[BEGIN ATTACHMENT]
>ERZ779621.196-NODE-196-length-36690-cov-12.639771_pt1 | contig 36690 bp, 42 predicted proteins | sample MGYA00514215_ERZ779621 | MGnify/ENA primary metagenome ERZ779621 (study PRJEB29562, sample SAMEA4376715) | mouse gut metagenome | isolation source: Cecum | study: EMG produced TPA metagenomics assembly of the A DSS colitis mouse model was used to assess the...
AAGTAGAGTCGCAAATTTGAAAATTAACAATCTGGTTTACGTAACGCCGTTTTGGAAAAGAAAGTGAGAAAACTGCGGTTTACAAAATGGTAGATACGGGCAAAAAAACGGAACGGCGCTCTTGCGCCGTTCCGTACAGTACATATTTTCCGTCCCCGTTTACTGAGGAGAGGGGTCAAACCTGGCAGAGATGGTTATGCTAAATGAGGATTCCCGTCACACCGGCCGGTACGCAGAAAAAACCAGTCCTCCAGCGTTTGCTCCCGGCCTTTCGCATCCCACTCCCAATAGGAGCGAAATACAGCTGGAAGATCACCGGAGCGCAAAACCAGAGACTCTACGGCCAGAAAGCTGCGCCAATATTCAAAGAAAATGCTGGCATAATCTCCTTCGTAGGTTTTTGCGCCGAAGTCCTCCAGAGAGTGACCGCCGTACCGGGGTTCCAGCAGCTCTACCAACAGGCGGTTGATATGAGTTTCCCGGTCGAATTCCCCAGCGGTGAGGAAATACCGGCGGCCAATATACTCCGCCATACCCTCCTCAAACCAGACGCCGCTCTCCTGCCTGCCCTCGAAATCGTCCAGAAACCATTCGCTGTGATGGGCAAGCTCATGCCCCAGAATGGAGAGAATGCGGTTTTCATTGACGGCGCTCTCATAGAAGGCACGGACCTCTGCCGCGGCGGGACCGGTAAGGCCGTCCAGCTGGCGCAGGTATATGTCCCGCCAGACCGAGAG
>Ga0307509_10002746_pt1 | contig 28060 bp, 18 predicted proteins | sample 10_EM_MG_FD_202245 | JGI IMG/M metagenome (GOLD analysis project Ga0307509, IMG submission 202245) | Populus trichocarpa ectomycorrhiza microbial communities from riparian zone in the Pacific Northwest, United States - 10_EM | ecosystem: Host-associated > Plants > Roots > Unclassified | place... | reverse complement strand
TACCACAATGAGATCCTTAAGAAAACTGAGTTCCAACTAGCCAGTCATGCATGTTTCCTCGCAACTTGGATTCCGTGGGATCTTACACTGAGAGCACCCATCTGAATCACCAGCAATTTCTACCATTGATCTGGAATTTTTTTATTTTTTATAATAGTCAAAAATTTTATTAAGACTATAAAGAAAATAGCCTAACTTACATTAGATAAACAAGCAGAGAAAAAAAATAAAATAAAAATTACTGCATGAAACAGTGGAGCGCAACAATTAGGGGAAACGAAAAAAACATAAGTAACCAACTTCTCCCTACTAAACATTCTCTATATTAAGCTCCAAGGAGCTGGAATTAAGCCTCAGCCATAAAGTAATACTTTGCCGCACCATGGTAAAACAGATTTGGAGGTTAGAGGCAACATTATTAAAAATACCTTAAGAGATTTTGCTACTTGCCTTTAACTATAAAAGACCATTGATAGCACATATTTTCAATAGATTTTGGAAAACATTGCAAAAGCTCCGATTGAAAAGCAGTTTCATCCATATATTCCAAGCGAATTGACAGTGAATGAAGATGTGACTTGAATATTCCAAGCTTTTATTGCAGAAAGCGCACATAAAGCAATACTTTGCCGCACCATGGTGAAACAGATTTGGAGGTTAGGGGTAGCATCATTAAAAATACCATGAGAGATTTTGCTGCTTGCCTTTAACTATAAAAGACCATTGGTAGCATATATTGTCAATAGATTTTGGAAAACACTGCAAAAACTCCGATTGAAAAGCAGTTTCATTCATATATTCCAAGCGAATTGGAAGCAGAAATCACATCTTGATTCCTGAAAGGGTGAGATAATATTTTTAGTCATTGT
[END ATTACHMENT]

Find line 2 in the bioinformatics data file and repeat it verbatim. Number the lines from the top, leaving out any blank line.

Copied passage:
AAGTAGAGTCGCAAATTTGAAAATTAACAATCTGGTTTACGTAACGCCGTTTTGGAAAAGAAAGTGAGAAAACTGCGGTTTACAAAATGGTAGATACGGGCAAAAAAACGGAACGGCGCTCTTGCGCCGTTCCGTACAGTACATATTTTCCGTCCCCGTTTACTGAGGAGAGGGGTCAAACCTGGCAGAGATGGTTATGCTAAATGAGGATTCCCGTCACACCGGCCGGTACGCAGAAAAAACCAGTCCTCCAGCGTTTGCTCCCGGCCTTTCGCATCCCACTCCCAATAGGAGCGAAATACAGCTGGAAGATCACCGGAGCGCAAAACCAGAGACTCTACGGCCAGAAAGCTGCGCCAATATTCAAAGAAAATGCTGGCATAATCTCCTTCGTAGGTTTTTGCGCCGAAGTCCTCCAGAGAGTGACCGCCGTACCGGGGTTCCAGCAGCTCTACCAACAGGCGGTTGATATGAGTTTCCCGGTCGAATTCCCCAGCGGTGAGGAAATACCGGCGGCCAATATACTCCGCCATACCCTCCTCAAACCAGACGCCGCTCTCCTGCCTGCCCTCGAAATCGTCCAGAAACCATTCGCTGTGATGGGCAAGCTCATGCCCCAGAATGGAGAGAATGCGGTTTTCATTGACGGCGCTCTCATAGAAGGCACGGACCTCTGCCGCGGCGGGACCGGTAAGGCCGTCCAGCTGGCGCAGGTATATGTCCCGCCAGACCGAGAG